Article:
Since its inception, one priority has set International Medical Corps apart from other relief groups: its emphasis on strengthening capacity. Our worldwide humanitarian efforts are defined by the intense commitment to give disaster-stricken communities the strength and skills to meet their own primary health care needs.
Our mission draws us to the most dangerous and challenging environments in the world. Sudden-onset natural or man-made disasters frequently require our response in otherwise stable, self-sufficient, if poor, countries. But the majority of our work takes place in chronically insecure environments – wracked by human devastation caused by war, displacement, hunger and disease – with little existing infrastructure.
One of the greatest challenges we face is that most donors do not support a longer-term response to these complex emergencies. Aid to fragile states is twice as volatile as aid to other states, even when conflicts and other factors are taken into consideration. It is difficult to sustain programs designed to strengthen health systems (which are long-term in nature).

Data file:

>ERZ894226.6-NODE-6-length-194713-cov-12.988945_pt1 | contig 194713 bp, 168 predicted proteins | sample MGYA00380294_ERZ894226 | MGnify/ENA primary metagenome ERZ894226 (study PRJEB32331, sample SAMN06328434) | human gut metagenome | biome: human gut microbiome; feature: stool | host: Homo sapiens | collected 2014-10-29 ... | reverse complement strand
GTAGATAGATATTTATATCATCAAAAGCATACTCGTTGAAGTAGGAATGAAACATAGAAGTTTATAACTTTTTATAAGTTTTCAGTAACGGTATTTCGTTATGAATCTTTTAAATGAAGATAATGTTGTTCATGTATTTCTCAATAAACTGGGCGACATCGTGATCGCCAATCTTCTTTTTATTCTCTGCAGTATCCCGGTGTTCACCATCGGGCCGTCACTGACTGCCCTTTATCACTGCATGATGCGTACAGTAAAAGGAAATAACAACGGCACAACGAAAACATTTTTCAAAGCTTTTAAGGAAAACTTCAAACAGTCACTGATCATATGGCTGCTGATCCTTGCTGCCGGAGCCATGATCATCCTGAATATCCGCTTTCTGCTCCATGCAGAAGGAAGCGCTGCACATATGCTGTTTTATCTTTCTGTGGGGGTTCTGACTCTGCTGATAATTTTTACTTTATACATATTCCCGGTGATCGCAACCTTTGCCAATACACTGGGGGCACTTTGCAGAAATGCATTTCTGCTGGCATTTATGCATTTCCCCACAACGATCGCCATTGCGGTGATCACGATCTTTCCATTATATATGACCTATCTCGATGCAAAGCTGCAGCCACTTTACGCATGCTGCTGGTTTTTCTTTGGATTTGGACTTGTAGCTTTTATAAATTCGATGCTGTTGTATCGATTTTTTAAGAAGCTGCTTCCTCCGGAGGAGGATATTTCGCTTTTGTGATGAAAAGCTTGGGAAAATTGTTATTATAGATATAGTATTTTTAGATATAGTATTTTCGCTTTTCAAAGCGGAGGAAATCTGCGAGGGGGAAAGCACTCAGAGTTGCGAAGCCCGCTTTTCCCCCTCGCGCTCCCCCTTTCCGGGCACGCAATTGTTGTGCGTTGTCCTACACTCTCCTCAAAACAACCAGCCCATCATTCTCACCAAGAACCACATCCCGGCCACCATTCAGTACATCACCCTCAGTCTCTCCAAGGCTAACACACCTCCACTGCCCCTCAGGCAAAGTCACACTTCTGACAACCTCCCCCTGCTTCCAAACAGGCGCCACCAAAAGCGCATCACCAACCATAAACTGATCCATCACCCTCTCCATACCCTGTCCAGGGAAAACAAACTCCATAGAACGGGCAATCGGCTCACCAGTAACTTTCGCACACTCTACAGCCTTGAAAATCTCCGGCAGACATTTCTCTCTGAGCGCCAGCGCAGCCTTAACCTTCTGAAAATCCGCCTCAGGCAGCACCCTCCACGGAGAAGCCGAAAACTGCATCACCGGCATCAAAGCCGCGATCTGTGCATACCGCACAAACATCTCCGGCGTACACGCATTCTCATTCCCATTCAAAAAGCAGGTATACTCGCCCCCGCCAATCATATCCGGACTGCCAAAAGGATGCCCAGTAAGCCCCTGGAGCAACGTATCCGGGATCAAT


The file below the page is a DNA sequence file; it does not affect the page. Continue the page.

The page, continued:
We build capacity by making education and training an integral part of our programs, whether it is primary health care, HIV/AIDS and infectious disease, nutrition and agriculture, water and sanitation, or livelihoods and microfinance. We also work closely with host government agencies and partner with local non-government organizations to strengthen the health care infrastructure at all levels. Our focus on strengthening capacity not only fosters self-reliance, but it also builds the kind of confidence, pride, and self-esteem essential for political stability and successful development.
Our unique hallmark is medical training and capacity building in emergency settings at all levels along the continuum of care. We train and empower community health workers, laboratory technicians, skilled birth attendants, emergency medical technicians, midwives, nurses at varying skill levels, physicians, pharmacists, anesthesiologists, specialists, surgeons, hospital administrators, and policy makers within local, provincial, and national government ministries.